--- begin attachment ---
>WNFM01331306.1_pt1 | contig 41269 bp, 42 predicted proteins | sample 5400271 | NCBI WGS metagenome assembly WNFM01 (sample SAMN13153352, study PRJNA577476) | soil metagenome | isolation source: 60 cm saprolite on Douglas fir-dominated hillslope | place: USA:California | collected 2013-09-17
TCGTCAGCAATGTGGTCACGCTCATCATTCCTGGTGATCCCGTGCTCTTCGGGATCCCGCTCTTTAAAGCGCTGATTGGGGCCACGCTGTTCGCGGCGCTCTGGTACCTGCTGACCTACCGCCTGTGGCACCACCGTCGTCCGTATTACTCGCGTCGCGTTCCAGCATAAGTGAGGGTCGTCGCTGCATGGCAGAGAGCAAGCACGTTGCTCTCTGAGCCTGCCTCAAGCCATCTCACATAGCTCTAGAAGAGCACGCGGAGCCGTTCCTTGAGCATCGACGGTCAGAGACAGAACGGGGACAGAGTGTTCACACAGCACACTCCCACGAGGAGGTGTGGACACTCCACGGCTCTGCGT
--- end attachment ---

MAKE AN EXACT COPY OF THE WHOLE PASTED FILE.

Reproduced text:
>WNFM01331306.1_pt1 | contig 41269 bp, 42 predicted proteins | sample 5400271 | NCBI WGS metagenome assembly WNFM01 (sample SAMN13153352, study PRJNA577476) | soil metagenome | isolation source: 60 cm saprolite on Douglas fir-dominated hillslope | place: USA:California | collected 2013-09-17
TCGTCAGCAATGTGGTCACGCTCATCATTCCTGGTGATCCCGTGCTCTTCGGGATCCCGCTCTTTAAAGCGCTGATTGGGGCCACGCTGTTCGCGGCGCTCTGGTACCTGCTGACCTACCGCCTGTGGCACCACCGTCGTCCGTATTACTCGCGTCGCGTTCCAGCATAAGTGAGGGTCGTCGCTGCATGGCAGAGAGCAAGCACGTTGCTCTCTGAGCCTGCCTCAAGCCATCTCACATAGCTCTAGAAGAGCACGCGGAGCCGTTCCTTGAGCATCGACGGTCAGAGACAGAACGGGGACAGAGTGTTCACACAGCACACTCCCACGAGGAGGTGTGGACACTCCACGGCTCTGCGT